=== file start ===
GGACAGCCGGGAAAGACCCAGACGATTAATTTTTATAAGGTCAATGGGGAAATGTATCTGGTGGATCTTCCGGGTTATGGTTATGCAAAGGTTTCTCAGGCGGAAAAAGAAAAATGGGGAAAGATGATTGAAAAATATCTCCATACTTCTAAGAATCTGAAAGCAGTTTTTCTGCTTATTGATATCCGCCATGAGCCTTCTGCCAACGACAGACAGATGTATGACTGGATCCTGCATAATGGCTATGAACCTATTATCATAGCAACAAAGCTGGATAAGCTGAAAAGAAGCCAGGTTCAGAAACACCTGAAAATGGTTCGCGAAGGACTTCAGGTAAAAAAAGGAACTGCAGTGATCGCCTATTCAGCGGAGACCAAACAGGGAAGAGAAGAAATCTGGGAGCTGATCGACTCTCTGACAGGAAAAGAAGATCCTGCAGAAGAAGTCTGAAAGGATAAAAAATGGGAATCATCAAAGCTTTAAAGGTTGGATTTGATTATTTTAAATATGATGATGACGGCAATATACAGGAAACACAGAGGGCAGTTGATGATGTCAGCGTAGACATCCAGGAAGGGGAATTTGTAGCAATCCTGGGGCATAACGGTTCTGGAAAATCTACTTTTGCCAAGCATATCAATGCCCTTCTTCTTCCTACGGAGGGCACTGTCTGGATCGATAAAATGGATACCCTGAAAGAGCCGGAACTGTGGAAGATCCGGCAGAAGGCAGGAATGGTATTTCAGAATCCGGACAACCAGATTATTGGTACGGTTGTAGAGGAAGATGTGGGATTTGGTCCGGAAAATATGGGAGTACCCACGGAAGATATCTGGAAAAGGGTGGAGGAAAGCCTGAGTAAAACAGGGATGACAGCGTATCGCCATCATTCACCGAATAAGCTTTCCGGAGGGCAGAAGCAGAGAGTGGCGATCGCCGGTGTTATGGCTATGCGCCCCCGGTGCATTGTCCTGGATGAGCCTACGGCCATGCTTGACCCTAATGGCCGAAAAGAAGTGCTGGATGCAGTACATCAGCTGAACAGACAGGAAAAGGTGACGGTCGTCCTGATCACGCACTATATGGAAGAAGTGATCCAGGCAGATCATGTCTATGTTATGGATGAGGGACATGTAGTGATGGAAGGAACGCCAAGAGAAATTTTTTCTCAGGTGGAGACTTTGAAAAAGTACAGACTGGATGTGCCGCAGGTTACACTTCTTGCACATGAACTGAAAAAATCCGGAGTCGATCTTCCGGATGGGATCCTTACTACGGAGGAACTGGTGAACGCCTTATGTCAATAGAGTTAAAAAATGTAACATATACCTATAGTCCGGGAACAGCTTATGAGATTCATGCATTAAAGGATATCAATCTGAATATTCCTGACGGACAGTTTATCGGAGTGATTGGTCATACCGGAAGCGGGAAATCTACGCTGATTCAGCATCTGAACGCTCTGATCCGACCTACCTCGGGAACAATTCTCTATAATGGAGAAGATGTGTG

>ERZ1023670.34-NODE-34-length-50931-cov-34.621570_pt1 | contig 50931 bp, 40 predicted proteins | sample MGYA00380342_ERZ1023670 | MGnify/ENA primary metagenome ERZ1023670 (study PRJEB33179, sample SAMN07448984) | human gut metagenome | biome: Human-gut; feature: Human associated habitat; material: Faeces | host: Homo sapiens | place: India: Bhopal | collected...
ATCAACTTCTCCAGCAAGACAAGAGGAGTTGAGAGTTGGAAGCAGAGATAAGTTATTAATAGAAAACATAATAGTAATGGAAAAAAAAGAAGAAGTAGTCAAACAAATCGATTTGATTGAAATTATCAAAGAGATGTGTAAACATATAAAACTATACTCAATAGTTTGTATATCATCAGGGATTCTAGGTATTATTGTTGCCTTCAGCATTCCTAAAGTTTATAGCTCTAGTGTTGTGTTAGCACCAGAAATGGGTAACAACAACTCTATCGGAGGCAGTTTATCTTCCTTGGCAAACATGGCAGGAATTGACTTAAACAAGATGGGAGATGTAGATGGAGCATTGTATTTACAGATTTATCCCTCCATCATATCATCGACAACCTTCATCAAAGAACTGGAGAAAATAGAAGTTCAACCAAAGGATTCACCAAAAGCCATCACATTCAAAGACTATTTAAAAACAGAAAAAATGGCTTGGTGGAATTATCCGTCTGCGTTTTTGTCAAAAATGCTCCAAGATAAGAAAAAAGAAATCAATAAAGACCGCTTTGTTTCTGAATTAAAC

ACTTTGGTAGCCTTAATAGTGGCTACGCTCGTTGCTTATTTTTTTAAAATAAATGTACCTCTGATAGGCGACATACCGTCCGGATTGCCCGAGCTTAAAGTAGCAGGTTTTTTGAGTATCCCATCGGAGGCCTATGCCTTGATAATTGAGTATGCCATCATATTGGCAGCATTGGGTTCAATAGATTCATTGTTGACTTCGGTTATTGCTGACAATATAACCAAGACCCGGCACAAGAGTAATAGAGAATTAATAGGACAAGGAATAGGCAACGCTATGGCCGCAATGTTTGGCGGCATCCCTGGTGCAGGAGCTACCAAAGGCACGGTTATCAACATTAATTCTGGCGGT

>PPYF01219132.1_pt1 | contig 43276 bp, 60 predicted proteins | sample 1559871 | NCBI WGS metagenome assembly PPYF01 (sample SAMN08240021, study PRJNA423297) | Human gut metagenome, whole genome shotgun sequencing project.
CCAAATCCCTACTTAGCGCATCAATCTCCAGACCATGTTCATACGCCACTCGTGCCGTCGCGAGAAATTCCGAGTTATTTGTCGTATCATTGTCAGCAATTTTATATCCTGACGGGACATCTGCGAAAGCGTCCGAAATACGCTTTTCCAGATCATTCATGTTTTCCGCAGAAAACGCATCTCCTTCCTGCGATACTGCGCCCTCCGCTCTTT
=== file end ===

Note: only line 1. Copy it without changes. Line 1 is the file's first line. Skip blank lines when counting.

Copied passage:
GGACAGCCGGGAAAGACCCAGACGATTAATTTTTATAAGGTCAATGGGGAAATGTATCTGGTGGATCTTCCGGGTTATGGTTATGCAAAGGTTTCTCAGGCGGAAAAAGAAAAATGGGGAAAGATGATTGAAAAATATCTCCATACTTCTAAGAATCTGAAAGCAGTTTTTCTGCTTATTGATATCCGCCATGAGCCTTCTGCCAACGACAGACAGATGTATGACTGGATCCTGCATAATGGCTATGAACCTATTATCATAGCAACAAAGCTGGATAAGCTGAAAAGAAGCCAGGTTCAGAAACACCTGAAAATGGTTCGCGAAGGACTTCAGGTAAAAAAAGGAACTGCAGTGATCGCCTATTCAGCGGAGACCAAACAGGGAAGAGAAGAAATCTGGGAGCTGATCGACTCTCTGACAGGAAAAGAAGATCCTGCAGAAGAAGTCTGAAAGGATAAAAAATGGGAATCATCAAAGCTTTAAAGGTTGGATTTGATTATTTTAAATATGATGATGACGGCAATATACAGGAAACACAGAGGGCAGTTGATGATGTCAGCGTAGACATCCAGGAAGGGGAATTTGTAGCAATCCTGGGGCATAACGGTTCTGGAAAATCTACTTTTGCCAAGCATATCAATGCCCTTCTTCTTCCTACGGAGGGCACTGTCTGGATCGATAAAATGGATACCCTGAAAGAGCCGGAACTGTGGAAGATCCGGCAGAAGGCAGGAATGGTATTTCAGAATCCGGACAACCAGATTATTGGTACGGTTGTAGAGGAAGATGTGGGATTTGGTCCGGAAAATATGGGAGTACCCACGGAAGATATCTGGAAAAGGGTGGAGGAAAGCCTGAGTAAAACAGGGATGACAGCGTATCGCCATCATTCACCGAATAAGCTTTCCGGAGGGCAGAAGCAGAGAGTGGCGATCGCCGGTGTTATGGCTATGCGCCCCCGGTGCATTGTCCTGGATGAGCCTACGGCCATGCTTGACCCTAATGGCCGAAAAGAAGTGCTGGATGCAGTACATCAGCTGAACAGACAGGAAAAGGTGACGGTCGTCCTGATCACGCACTATATGGAAGAAGTGATCCAGGCAGATCATGTCTATGTTATGGATGAGGGACATGTAGTGATGGAAGGAACGCCAAGAGAAATTTTTTCTCAGGTGGAGACTTTGAAAAAGTACAGACTGGATGTGCCGCAGGTTACACTTCTTGCACATGAACTGAAAAAATCCGGAGTCGATCTTCCGGATGGGATCCTTACTACGGAGGAACTGGTGAACGCCTTATGTCAATAGAGTTAAAAAATGTAACATATACCTATAGTCCGGGAACAGCTTATGAGATTCATGCATTAAAGGATATCAATCTGAATATTCCTGACGGACAGTTTATCGGAGTGATTGGTCATACCGGAAGCGGGAAATCTACGCTGATTCAGCATCTGAACGCTCTGATCCGACCTACCTCGGGAACAATTCTCTATAATGGAGAAGATGTGTG